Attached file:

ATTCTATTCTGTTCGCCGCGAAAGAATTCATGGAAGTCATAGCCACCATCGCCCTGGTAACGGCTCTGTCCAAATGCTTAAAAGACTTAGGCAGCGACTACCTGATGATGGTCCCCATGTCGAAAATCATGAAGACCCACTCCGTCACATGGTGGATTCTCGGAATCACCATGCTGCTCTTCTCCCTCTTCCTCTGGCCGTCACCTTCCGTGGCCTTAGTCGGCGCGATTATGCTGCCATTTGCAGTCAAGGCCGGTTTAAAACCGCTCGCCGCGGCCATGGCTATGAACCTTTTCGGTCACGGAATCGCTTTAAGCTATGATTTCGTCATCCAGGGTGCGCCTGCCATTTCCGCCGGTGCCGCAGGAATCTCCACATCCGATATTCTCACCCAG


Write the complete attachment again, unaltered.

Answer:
ATTCTATTCTGTTCGCCGCGAAAGAATTCATGGAAGTCATAGCCACCATCGCCCTGGTAACGGCTCTGTCCAAATGCTTAAAAGACTTAGGCAGCGACTACCTGATGATGGTCCCCATGTCGAAAATCATGAAGACCCACTCCGTCACATGGTGGATTCTCGGAATCACCATGCTGCTCTTCTCCCTCTTCCTCTGGCCGTCACCTTCCGTGGCCTTAGTCGGCGCGATTATGCTGCCATTTGCAGTCAAGGCCGGTTTAAAACCGCTCGCCGCGGCCATGGCTATGAACCTTTTCGGTCACGGAATCGCTTTAAGCTATGATTTCGTCATCCAGGGTGCGCCTGCCATTTCCGCCGGTGCCGCAGGAATCTCCACATCCGATATTCTCACCCAG